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Feeding and egg production of Oithona spp. in tropical waters of North Queensland, Australia

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dc.contributor Inst Ciencies Mar
dc.contributor Australian Institute Of Marine Science
dc.contributor Csic - Instituto De Ciencias Del Mar (icm)
dc.contributor Australian Inst Marine Sci
dc.contributor Consejo Superior De Investigaciones Cientificas (csic)
dc.contributor Csic
dc.contributor James Cook University
dc.contributor James Cook Univ
dc.contributor Sch Marine & Trop Biol ZAMORA-TEROL, SARA MCKINNON, A. DAVID SAIZ, ENRIC 2014-07-18T05:14:26Z 2014-07-18T05:14:26Z 2017-03-21T01:01:07Z 2020-09-02T03:43:42Z 2017-03-21T01:01:07Z 2014-07-18T05:14:26Z 2014-07-18T05:14:26Z 2020-09-02T03:43:42Z 2014-07-01
dc.identifier.citation Zamora-Terol S, McKinnon AD, Saiz E (2014) Feeding and egg production of Oithona spp. in tropical waters of North Queensland, Australia. Journal of Plankton Research 36(4): 1047-1059 en_US
dc.identifier.issn 0142-7873
dc.description.abstract Despite the acknowledged importance of small copepods of the genus Oithona in marine pelagic ecosystems, there is little information about their ecological role, potential food resources and egg production rates (EPR) in tropical environments. In the present study, feeding and EPR of adult females of two species of Oithona were determined in two different tropical marine food webs in North Queensland, Australia, during the 2011 austral autumn. Oithona attenuata was studied in the waters of the Great Barrier Reef lagoon, and Oithona dissimilis was studied in a mangrove area. Oithona spp. ingested dinoflagellates and ciliates preferentially to other prey items of the nano- and microplankton assemblage. Oithona spp. clearance rates on dinoflagellates and ciliates ranged from 3.7 to 10.4 mL female(-1) day(-1), and from 4.3 to 18.1 mL female(-1) day(-1), respectively. The daily body carbon ingested per female was < 1% when feeding on dinoflagellates, and varied from 1 to 10% when feeding on ciliates. Our results suggest that Oithona spp. feed on small flagellates (5-20 A mu m), although the contribution of carbon to the diet was low (2.5-3.2% body carbon). Egg production and weight-specific EPR ranged from 0.22 to 3.34 eggs female(-1) day(-1), and 0.2-4.5% day(-1) respectively. The ingestion rates measured in all the feeding experiments were too low to sustain metabolic and egg production costs, indicating that other food resources, not considered in this study, might contribute significantly to the diet of Oithona spp. in tropical environments.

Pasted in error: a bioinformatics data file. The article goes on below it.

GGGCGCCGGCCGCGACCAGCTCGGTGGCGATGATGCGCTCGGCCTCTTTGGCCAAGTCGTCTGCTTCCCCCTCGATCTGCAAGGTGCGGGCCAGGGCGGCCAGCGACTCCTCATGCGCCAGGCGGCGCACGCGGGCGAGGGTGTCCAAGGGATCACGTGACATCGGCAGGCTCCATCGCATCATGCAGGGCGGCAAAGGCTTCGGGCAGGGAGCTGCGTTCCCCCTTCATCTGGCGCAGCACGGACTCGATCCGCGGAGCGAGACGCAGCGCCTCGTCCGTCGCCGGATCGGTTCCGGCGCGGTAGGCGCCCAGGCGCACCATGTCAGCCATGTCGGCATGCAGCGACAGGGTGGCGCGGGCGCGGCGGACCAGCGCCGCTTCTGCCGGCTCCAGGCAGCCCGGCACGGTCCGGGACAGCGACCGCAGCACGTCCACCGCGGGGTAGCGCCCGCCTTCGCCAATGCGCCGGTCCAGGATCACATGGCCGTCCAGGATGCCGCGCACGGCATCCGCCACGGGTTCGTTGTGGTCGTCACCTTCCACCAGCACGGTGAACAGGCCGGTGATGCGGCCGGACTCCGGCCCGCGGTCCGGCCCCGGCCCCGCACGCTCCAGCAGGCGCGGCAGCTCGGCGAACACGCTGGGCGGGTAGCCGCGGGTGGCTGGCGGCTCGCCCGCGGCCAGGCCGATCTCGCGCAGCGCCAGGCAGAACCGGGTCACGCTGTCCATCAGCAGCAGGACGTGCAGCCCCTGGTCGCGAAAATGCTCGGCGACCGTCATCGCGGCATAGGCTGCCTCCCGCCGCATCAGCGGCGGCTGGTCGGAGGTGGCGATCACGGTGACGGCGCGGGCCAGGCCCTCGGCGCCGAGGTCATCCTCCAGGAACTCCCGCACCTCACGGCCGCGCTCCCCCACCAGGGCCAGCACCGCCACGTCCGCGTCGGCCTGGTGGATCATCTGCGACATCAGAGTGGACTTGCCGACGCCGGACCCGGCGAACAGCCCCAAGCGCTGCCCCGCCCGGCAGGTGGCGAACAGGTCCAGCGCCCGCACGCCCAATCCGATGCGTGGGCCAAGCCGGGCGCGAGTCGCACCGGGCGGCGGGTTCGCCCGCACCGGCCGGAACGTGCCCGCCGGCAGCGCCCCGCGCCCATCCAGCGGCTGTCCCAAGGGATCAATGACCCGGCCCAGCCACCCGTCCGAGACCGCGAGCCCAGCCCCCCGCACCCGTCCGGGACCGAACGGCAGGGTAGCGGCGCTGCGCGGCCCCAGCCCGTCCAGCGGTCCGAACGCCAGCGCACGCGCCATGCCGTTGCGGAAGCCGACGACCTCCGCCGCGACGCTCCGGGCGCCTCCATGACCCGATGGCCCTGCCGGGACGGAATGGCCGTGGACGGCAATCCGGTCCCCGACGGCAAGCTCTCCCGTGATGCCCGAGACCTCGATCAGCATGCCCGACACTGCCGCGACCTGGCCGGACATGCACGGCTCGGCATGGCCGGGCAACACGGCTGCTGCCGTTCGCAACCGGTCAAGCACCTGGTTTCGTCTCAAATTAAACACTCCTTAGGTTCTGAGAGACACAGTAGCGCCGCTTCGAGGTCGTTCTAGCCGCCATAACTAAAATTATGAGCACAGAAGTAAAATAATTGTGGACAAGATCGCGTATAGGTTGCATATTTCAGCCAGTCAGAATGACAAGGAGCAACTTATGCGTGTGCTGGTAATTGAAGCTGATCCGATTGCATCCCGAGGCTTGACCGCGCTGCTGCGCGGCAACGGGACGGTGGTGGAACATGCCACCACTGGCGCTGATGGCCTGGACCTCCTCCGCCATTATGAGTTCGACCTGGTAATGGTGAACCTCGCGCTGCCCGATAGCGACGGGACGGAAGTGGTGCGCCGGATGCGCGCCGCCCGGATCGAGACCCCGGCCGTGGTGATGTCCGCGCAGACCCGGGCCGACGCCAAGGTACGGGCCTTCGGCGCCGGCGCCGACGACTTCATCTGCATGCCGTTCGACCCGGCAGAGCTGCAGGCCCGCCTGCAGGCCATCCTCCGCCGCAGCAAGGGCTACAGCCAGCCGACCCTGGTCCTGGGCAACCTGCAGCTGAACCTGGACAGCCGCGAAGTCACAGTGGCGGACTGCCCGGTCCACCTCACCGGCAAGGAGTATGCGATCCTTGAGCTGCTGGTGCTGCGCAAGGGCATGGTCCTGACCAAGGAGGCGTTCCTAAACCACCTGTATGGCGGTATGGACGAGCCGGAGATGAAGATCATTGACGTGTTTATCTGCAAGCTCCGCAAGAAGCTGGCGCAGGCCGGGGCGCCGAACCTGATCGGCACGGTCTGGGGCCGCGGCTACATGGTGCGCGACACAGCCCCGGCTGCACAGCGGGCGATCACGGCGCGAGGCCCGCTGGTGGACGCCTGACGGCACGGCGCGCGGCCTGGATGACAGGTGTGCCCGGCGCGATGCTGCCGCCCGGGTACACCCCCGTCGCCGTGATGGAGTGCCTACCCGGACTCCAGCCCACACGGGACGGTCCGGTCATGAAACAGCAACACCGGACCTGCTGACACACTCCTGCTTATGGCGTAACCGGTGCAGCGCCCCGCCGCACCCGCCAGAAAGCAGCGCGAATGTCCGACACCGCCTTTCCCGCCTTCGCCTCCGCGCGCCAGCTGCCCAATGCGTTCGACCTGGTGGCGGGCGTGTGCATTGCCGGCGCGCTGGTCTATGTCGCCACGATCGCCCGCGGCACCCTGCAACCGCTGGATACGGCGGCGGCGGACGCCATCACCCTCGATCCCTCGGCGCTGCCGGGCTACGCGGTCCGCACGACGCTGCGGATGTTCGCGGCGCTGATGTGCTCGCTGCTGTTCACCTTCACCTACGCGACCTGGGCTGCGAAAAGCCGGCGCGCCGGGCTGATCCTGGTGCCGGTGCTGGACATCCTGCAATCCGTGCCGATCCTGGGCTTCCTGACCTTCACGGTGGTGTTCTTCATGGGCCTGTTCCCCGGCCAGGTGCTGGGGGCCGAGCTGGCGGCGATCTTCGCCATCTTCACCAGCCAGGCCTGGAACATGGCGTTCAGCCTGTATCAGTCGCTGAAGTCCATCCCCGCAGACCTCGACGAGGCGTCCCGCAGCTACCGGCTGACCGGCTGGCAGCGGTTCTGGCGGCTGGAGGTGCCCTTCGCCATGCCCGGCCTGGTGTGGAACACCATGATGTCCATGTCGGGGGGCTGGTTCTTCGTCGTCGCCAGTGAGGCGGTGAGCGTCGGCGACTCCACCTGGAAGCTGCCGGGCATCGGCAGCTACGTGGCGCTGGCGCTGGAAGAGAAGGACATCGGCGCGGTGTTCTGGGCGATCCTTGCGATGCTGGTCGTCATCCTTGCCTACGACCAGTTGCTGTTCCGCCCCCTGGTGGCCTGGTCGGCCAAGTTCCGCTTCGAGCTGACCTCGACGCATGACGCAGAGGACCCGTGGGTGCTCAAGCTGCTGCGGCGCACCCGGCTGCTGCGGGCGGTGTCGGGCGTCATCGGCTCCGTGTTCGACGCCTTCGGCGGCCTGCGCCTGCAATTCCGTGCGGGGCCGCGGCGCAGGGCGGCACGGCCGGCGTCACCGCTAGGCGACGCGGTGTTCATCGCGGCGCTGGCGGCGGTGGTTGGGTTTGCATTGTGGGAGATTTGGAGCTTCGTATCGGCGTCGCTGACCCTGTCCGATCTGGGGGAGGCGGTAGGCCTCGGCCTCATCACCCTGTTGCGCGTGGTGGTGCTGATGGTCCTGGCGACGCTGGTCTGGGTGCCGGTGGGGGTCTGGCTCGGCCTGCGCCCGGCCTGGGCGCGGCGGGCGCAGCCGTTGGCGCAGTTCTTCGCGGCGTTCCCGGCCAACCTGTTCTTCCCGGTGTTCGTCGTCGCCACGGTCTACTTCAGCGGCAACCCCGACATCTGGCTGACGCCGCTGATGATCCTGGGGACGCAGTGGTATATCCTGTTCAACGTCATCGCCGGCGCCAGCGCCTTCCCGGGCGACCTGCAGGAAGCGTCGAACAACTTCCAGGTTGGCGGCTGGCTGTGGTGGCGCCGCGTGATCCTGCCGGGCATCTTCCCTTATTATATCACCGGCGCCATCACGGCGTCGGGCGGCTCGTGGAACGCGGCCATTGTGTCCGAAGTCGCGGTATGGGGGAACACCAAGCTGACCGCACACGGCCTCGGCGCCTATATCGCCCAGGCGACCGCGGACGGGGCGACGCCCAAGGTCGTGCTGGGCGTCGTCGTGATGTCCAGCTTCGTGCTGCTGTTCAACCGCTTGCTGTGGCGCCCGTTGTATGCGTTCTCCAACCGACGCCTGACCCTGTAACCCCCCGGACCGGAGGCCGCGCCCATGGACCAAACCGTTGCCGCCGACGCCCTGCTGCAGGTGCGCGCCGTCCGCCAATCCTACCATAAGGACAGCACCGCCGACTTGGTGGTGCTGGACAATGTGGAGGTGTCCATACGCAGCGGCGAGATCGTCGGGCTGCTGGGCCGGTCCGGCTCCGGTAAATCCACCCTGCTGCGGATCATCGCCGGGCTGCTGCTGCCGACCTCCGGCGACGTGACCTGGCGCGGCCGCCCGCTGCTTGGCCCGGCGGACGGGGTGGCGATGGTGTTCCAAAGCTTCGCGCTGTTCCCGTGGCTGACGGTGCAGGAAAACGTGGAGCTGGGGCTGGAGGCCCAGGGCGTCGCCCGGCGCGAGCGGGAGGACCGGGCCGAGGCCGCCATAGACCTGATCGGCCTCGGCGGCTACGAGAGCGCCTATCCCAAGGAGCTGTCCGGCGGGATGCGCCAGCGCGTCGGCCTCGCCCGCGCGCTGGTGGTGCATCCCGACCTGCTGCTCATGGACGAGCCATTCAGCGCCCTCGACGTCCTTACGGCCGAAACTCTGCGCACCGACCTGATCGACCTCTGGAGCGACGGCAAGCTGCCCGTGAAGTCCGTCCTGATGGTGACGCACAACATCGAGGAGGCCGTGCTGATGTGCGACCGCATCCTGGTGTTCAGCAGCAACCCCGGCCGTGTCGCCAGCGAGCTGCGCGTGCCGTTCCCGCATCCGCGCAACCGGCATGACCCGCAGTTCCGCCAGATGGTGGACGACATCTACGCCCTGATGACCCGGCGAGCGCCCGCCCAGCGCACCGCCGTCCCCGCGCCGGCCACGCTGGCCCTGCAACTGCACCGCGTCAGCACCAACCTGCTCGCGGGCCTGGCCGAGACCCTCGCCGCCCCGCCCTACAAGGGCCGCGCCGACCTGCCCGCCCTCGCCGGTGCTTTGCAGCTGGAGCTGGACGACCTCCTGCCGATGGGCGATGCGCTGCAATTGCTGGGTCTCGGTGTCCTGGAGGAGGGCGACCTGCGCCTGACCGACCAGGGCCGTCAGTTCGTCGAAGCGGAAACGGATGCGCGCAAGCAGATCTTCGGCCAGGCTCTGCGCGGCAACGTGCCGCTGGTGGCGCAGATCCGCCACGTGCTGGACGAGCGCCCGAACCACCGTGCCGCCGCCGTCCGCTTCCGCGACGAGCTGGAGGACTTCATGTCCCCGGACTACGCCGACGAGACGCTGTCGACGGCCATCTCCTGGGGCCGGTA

dc.description.sponsorship This work was funded by the Spanish Ministry of Economy and Competitiveness through a Ph.D. fellowship to S.Z.-T. (BES-2008-004231), and the project CTM2007-60052 to E.S.
dc.description.uri en_US
dc.language English
dc.language.iso en en_US
dc.publisher Oxford Journals en_US
dc.relation.ispartof Null
dc.rights Attribution 3.0 Australia *
dc.rights.uri *
dc.subject Food Concentration
dc.subject Great-barrier-reef
dc.subject Marine Copepod
dc.subject Spatiotemporal Variations
dc.subject Oceanography
dc.subject Small Copepod
dc.subject Tropical Waters
dc.subject Egg Production
dc.subject Marine & Freshwater Biology
dc.subject Electivity Indexes
dc.subject Cyclopoid
dc.subject Coastal Upwelling System
dc.subject Australia
dc.subject Copepoda Cyclopoida
dc.subject Oithona
dc.subject Zooplankton Growth-rates
dc.subject Prey Detection
dc.subject Plankton Community Structure
dc.subject Feeding
dc.title Feeding and egg production of Oithona spp. in tropical waters of North Queensland, Australia
dc.type journal article en_US
dc.identifier.doi 10.1093/plankt/fbu039
dc.identifier.wos WOS:000339951300013

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